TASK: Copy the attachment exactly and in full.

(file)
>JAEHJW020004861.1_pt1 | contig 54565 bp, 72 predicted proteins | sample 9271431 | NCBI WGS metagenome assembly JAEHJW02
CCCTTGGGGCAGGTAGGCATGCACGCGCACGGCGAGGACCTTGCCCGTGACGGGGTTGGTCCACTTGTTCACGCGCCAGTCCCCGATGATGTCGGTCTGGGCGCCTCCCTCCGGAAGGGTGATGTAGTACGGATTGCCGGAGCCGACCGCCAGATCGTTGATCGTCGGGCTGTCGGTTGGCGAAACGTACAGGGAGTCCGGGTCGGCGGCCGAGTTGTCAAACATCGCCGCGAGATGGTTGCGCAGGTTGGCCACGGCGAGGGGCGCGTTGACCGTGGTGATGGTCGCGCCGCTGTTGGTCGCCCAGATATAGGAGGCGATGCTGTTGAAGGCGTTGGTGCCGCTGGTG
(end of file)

>JAEHJW020004861.1_pt1 | contig 54565 bp, 72 predicted proteins | sample 9271431 | NCBI WGS metagenome assembly JAEHJW02
CCCTTGGGGCAGGTAGGCATGCACGCGCACGGCGAGGACCTTGCCCGTGACGGGGTTGGTCCACTTGTTCACGCGCCAGTCCCCGATGATGTCGGTCTGGGCGCCTCCCTCCGGAAGGGTGATGTAGTACGGATTGCCGGAGCCGACCGCCAGATCGTTGATCGTCGGGCTGTCGGTTGGCGAAACGTACAGGGAGTCCGGGTCGGCGGCCGAGTTGTCAAACATCGCCGCGAGATGGTTGCGCAGGTTGGCCACGGCGAGGGGCGCGTTGACCGTGGTGATGGTCGCGCCGCTGTTGGTCGCCCAGATATAGGAGGCGATGCTGTTGAAGGCGTTGGTGCCGCTGGTG